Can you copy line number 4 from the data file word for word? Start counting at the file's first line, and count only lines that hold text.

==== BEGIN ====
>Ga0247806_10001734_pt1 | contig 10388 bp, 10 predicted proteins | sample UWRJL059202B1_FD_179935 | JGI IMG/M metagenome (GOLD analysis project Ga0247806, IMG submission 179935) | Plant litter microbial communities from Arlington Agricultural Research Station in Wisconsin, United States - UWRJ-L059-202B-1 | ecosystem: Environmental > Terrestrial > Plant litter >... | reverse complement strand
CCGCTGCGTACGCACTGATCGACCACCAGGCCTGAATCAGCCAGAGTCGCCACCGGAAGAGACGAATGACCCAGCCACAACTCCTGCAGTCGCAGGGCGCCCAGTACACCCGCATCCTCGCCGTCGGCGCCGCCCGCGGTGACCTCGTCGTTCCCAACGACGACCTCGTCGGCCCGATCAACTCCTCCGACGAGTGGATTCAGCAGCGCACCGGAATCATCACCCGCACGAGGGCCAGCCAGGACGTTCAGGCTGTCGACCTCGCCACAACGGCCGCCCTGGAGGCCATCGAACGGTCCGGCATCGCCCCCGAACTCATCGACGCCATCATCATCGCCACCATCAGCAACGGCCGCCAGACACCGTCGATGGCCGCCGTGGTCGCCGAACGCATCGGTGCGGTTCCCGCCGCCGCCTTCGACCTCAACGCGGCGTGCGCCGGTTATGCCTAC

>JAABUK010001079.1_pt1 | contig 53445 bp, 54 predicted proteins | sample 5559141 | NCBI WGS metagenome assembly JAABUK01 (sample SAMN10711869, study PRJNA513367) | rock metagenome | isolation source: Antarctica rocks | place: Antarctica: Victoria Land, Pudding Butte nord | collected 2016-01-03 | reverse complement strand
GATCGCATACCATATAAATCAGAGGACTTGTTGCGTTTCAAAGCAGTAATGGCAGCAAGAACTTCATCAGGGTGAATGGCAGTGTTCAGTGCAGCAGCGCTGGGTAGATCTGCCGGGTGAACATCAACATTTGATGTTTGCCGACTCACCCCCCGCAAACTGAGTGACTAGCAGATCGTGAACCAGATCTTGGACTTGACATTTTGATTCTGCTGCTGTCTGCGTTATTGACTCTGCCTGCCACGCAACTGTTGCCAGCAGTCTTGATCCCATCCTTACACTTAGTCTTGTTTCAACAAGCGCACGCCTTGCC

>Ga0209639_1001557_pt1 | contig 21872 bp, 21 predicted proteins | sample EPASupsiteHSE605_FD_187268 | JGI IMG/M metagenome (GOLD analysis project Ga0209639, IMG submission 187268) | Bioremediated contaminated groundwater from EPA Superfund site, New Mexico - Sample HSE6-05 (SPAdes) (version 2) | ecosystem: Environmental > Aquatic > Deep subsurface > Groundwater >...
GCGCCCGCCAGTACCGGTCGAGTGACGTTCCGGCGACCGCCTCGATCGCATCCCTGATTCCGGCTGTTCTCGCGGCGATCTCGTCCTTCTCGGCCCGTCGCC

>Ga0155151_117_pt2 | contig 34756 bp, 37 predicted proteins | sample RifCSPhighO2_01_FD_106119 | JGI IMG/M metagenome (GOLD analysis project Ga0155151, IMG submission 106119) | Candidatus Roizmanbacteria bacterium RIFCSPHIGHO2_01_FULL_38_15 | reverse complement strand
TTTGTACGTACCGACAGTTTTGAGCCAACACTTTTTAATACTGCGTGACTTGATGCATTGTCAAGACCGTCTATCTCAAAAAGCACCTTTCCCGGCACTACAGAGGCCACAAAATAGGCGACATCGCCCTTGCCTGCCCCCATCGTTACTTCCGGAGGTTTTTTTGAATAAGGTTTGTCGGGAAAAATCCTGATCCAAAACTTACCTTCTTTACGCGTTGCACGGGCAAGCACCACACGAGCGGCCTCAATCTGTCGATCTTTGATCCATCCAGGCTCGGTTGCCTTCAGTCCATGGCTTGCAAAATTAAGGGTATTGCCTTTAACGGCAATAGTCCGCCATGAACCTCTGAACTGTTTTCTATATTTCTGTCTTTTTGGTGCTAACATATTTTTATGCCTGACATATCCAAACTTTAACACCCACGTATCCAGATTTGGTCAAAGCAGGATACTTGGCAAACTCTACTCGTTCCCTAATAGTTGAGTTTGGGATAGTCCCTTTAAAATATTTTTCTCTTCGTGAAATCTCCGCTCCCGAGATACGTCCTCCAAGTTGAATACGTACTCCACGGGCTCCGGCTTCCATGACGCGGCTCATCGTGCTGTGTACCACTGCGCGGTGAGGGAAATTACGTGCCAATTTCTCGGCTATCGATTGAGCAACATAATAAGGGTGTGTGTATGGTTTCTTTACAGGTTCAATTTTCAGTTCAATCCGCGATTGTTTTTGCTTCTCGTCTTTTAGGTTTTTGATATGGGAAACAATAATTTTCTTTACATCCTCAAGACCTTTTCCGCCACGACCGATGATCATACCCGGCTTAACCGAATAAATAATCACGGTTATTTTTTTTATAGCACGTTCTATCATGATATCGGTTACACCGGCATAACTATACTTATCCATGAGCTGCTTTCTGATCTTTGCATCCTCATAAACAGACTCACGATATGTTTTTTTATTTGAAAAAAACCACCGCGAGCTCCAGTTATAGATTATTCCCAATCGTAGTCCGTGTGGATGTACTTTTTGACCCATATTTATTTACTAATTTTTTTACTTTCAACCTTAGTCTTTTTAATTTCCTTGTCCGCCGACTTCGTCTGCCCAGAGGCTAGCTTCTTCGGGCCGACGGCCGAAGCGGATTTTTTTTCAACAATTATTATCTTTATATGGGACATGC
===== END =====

GATCGCATACCATATAAATCAGAGGACTTGTTGCGTTTCAAAGCAGTAATGGCAGCAAGAACTTCATCAGGGTGAATGGCAGTGTTCAGTGCAGCAGCGCTGGGTAGATCTGCCGGGTGAACATCAACATTTGATGTTTGCCGACTCACCCCCCGCAAACTGAGTGACTAGCAGATCGTGAACCAGATCTTGGACTTGACATTTTGATTCTGCTGCTGTCTGCGTTATTGACTCTGCCTGCCACGCAACTGTTGCCAGCAGTCTTGATCCCATCCTTACACTTAGTCTTGTTTCAACAAGCGCACGCCTTGCC